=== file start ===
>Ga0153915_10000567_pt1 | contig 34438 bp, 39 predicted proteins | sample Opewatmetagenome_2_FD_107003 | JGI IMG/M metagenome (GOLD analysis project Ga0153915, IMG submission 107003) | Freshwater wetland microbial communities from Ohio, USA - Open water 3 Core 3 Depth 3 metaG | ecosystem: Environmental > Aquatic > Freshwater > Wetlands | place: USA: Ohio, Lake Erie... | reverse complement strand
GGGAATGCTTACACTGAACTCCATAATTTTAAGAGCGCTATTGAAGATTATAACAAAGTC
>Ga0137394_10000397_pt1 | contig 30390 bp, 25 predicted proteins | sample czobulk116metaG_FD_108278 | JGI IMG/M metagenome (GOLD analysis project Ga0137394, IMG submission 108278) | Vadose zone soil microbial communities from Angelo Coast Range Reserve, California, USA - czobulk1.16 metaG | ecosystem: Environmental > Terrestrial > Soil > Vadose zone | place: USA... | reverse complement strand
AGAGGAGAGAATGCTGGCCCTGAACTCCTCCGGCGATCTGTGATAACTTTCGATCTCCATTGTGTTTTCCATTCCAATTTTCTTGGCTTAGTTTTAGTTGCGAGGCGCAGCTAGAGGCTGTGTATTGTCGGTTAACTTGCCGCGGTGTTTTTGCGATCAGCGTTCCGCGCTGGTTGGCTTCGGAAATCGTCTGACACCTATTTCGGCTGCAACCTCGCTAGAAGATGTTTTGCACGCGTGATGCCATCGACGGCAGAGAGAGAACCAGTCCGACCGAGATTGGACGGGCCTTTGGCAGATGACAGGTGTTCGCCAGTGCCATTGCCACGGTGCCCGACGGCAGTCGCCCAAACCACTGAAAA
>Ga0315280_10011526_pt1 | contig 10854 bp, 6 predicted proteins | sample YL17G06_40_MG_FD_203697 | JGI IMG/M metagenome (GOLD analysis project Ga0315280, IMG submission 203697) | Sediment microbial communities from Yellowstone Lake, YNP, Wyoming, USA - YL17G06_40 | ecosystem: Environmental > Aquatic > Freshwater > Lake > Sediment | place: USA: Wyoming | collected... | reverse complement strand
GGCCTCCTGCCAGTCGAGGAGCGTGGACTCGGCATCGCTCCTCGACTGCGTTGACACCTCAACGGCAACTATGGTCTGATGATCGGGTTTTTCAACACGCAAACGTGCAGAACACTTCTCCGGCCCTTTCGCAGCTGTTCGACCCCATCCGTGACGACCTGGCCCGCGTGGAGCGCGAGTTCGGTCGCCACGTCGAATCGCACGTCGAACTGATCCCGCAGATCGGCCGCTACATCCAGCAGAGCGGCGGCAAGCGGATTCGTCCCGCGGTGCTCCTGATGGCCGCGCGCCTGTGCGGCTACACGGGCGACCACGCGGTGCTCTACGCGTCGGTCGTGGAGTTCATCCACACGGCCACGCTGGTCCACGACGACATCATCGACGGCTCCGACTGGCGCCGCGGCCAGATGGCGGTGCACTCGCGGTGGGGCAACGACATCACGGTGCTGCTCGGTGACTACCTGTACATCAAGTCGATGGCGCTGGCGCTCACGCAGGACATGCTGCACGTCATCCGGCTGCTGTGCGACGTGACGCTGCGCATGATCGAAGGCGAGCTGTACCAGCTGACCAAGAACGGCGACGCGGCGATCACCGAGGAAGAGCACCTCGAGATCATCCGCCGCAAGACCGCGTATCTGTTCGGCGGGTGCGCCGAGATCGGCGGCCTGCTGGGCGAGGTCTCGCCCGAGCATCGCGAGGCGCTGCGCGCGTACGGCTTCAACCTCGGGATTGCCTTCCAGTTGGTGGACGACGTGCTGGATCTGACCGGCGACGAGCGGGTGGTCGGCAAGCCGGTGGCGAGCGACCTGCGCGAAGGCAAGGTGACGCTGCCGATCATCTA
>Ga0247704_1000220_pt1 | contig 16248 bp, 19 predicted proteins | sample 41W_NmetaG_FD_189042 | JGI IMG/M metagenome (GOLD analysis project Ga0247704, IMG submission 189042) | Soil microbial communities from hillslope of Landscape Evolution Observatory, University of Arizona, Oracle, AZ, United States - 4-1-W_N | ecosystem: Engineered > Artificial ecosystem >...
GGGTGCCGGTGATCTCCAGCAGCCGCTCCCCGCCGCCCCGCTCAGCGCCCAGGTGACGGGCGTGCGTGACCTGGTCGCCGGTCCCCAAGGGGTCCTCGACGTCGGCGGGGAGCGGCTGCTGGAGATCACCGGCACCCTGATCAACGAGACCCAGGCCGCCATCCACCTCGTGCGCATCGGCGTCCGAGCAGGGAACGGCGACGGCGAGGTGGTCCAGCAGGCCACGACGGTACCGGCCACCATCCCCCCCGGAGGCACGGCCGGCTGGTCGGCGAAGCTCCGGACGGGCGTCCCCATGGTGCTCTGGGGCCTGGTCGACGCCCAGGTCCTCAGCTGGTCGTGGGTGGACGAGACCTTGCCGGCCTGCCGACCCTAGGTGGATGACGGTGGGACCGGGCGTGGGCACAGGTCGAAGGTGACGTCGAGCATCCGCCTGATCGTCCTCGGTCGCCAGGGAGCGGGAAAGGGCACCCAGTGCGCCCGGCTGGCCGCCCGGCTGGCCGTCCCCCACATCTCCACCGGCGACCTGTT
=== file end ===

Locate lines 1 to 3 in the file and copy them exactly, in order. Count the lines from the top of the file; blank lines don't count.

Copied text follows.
>Ga0153915_10000567_pt1 | contig 34438 bp, 39 predicted proteins | sample Opewatmetagenome_2_FD_107003 | JGI IMG/M metagenome (GOLD analysis project Ga0153915, IMG submission 107003) | Freshwater wetland microbial communities from Ohio, USA - Open water 3 Core 3 Depth 3 metaG | ecosystem: Environmental > Aquatic > Freshwater > Wetlands | place: USA: Ohio, Lake Erie... | reverse complement strand
GGGAATGCTTACACTGAACTCCATAATTTTAAGAGCGCTATTGAAGATTATAACAAAGTC
>Ga0137394_10000397_pt1 | contig 30390 bp, 25 predicted proteins | sample czobulk116metaG_FD_108278 | JGI IMG/M metagenome (GOLD analysis project Ga0137394, IMG submission 108278) | Vadose zone soil microbial communities from Angelo Coast Range Reserve, California, USA - czobulk1.16 metaG | ecosystem: Environmental > Terrestrial > Soil > Vadose zone | place: USA... | reverse complement strand